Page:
Gross Archive

Myths and Misconceptions about HIV/AIDS

Jan 30, 2021 By Kayode Oseh 1.3K

There are a lot of myths and misconceptions still hovering around the idea of HIV and all that we know about it. It goes without saying that this disease still retains top position among the most dreaded diseases in the world even when there have been lots of medical breakthroughs, that are shinning some bright light of hope. According to the latest statistics, around 37 million people are living with HIV around the world. While there have been much medical and psychological advancement in the management of the HIV virus and patients throughout the years, sadly, a lot of misinformation still exists about what it means to live with HIV. This misinformation and misconception all together formed a myth that needs to be resolved. 

After HIV comes death.

HIV is not a death sentence. So many people need to be educated on this disease and all that it represents. There are still a lot who believe that having HIV means that you’ve met your doom. However, this is a very big misconception about what has been known about the disease. Medical approaches to HIV have been improved upon over the years and because of that, the threats in it have been reduced to the barest minimum. With the advancement in antiretroviral therapy, people living with this disease are now expected to live a normal life span as long as they stick to a proper treatment. 

You can tell if someone has HIV/AIDS by looking at them.

You can hardly identify anyone living with HIV. Antiretroviral therapies are so effective that when introduced early enough, the HIV virus can be effectively managed. An infected person who receives antiretroviral treatments is relatively healthy like a normal person and is no different from the individuals who have chronic health conditions. HIV symptoms are normal symptom that anyone could display when they are unhealthy and because of this, HIV is unremarkable, you hardly identify anyone living with it.

HIV-positive people can not safely have children.

It is an error to think that a women living with this virus cannot safely deliver an HIV free baby. Pregnant mothers who stick to their antiretroviral medications diligently can give birth to babies born without HIV. It has been shown that women who take their HIV medicine as recommended by a healthcare provider throughout their entire pregnancy which includes labor and delivery, and continues the medication for her baby for around 6 weeks after birth, has a little chances of transmitting the virus to her baby. The risk could be as low as 1 to 0%.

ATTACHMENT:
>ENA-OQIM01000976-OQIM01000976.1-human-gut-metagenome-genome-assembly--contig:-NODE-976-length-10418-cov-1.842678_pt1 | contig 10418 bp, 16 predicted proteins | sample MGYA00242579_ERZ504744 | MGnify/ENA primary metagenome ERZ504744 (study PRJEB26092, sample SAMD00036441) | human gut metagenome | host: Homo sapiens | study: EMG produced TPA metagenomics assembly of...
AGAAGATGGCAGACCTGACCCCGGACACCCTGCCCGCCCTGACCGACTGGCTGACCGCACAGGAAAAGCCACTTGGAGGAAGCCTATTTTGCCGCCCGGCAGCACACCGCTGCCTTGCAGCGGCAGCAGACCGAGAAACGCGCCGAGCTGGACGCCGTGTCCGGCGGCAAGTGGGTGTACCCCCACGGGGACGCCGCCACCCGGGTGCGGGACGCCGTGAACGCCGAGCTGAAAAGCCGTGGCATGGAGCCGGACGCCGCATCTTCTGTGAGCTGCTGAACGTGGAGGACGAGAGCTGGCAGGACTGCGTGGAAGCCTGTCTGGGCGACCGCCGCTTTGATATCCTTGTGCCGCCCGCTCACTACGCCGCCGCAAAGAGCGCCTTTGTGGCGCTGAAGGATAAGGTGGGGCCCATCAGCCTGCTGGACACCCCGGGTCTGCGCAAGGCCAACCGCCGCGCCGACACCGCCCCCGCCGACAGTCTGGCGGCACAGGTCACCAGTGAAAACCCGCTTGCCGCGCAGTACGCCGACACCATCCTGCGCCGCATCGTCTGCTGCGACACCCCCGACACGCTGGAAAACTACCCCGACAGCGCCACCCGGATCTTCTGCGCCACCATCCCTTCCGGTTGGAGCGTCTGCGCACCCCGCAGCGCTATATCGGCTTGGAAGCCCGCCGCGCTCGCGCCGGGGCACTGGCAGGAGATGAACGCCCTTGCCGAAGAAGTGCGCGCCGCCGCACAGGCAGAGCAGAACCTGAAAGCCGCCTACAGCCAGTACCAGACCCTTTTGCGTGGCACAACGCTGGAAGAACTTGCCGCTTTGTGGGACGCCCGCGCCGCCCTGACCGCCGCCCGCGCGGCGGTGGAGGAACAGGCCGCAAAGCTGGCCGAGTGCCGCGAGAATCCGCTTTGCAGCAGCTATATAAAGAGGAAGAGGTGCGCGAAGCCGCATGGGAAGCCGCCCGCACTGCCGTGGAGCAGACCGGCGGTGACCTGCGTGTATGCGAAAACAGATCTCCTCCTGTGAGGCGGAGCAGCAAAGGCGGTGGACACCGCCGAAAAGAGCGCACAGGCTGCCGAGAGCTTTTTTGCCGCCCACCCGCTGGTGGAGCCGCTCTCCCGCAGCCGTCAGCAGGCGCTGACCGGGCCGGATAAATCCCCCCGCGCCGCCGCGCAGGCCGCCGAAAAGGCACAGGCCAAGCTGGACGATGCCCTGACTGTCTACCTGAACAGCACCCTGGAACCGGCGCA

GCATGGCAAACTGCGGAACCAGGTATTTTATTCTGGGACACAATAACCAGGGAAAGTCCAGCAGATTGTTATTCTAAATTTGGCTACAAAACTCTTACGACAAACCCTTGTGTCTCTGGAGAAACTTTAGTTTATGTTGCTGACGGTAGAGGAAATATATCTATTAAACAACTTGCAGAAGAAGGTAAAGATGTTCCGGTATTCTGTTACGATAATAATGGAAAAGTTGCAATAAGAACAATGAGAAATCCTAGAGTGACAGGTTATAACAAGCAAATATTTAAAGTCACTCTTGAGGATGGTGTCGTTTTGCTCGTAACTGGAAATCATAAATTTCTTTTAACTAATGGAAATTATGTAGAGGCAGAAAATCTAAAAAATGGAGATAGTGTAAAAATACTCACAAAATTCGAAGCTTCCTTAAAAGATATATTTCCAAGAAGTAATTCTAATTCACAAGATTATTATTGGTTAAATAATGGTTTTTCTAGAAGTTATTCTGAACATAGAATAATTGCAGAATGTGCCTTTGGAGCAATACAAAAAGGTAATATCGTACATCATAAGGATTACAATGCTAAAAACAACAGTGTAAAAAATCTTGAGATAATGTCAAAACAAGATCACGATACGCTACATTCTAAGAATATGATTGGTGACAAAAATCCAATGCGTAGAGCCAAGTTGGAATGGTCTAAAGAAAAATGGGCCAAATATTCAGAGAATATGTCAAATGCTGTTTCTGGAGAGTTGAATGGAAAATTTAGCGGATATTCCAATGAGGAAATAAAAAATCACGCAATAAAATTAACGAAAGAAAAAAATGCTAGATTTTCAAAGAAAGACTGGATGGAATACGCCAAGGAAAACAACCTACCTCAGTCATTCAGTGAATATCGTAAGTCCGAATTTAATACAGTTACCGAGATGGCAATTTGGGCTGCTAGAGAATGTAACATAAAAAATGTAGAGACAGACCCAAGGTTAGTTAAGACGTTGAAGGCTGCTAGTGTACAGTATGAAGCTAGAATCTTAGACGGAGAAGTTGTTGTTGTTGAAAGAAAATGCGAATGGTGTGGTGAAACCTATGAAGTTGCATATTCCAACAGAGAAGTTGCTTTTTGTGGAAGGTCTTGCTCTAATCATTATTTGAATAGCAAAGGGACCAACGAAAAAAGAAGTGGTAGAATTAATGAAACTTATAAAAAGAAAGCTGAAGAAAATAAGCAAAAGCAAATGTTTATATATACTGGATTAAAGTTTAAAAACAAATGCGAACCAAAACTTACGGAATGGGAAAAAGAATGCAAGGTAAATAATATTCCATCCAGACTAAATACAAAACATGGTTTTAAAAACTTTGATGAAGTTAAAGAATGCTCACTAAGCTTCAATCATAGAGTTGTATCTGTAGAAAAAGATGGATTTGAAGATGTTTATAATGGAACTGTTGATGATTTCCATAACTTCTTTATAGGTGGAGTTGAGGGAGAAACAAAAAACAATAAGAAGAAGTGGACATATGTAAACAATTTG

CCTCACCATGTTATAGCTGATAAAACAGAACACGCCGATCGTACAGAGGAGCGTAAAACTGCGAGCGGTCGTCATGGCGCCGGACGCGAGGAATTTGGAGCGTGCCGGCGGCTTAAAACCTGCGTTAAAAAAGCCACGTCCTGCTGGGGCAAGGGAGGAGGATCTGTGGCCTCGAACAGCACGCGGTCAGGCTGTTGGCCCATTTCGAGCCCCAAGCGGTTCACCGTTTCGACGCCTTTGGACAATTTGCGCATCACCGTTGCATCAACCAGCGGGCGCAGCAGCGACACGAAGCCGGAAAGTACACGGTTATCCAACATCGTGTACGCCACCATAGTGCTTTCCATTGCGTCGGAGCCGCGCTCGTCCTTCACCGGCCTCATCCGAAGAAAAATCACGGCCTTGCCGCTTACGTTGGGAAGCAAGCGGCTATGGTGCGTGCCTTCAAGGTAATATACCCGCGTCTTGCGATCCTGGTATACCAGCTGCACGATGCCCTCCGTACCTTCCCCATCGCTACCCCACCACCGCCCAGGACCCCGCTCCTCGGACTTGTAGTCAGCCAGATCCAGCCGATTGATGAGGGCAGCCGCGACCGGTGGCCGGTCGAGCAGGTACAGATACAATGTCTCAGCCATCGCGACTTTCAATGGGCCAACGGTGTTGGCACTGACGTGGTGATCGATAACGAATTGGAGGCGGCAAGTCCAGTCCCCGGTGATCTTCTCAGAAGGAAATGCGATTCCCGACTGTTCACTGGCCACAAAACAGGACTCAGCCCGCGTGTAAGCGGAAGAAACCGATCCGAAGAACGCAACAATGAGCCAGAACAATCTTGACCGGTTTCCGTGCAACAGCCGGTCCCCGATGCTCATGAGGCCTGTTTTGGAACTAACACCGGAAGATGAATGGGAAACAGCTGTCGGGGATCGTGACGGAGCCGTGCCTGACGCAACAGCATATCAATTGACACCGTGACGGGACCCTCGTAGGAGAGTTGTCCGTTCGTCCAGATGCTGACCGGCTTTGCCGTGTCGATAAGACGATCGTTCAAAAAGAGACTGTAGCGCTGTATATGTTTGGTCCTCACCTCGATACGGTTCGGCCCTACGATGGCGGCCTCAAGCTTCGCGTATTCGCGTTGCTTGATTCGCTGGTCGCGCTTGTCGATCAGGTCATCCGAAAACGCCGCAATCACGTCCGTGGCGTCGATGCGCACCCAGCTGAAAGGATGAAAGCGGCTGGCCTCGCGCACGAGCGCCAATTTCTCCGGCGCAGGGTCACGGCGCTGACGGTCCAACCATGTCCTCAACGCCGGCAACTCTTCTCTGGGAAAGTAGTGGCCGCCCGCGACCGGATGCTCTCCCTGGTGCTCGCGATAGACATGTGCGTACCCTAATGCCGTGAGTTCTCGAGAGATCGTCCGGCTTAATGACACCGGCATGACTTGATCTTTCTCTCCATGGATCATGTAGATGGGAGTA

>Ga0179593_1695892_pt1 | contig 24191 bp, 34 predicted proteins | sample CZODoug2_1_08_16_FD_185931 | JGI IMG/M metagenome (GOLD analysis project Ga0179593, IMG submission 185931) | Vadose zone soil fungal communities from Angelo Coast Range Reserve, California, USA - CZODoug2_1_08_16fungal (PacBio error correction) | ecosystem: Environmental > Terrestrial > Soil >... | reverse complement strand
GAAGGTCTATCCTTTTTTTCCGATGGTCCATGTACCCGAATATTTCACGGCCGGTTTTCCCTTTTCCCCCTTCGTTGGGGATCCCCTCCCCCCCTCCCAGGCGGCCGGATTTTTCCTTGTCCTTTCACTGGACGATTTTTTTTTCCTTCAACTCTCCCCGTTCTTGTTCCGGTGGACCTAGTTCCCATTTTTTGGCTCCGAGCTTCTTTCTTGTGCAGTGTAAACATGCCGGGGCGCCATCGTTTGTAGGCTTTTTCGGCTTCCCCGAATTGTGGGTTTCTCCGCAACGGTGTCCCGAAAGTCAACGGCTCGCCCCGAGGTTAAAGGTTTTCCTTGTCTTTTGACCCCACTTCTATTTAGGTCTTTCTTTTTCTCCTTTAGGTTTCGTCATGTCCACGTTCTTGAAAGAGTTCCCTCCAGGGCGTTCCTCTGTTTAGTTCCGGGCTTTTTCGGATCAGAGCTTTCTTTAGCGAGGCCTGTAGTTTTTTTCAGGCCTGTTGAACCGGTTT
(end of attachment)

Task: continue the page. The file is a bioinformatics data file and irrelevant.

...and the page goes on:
A Healthy Person Cannot Marry an HIV Person

It is another misconception that a healthy person cannot marry an infected person. With the invention and improvement of HIV prophylaxis, a healthy person can marry and make babies with an HIV infected person without him or her and the baby getting infected. There are several marriages where one partner is infected and the other is not yet they live together and make a healthy and HIV free babies. This is actually possible when both partners stick to a proper HIV prophylaxis.  

HIV always leads to AIDS.

HIV is a Human Immune Virus while AIDS means Acquired Immune Deficiency Syndrome. These are two different things that should not be confused with each other. Early detection and treatment of HIV prevents the development of AIDS. AIDS occur when HIV is left to attacks the immune system over a long period of time without any proper treatment. It is a syndrome of immune system deficiency that gives room for opportunistic infections. 

According to medical experts, with proper antiretroviral therapies, levels of HIV infection can be controlled and kept low, maintaining a healthy immune system over a long time and therefore preventing opportunistic infections and a the diagnosis of AIDS. 

Bottom line

Although there is no known cure for HIV, however, people living with it can still live a normal life span and make a healthy family, when they adhere to a proper antiretroviral treatment. Early diagnosis and treatment of HIV can prevent the development of AIDS, the stage where the immune system becomes deficient in abilities, giving rooms for opportunistic infections. 

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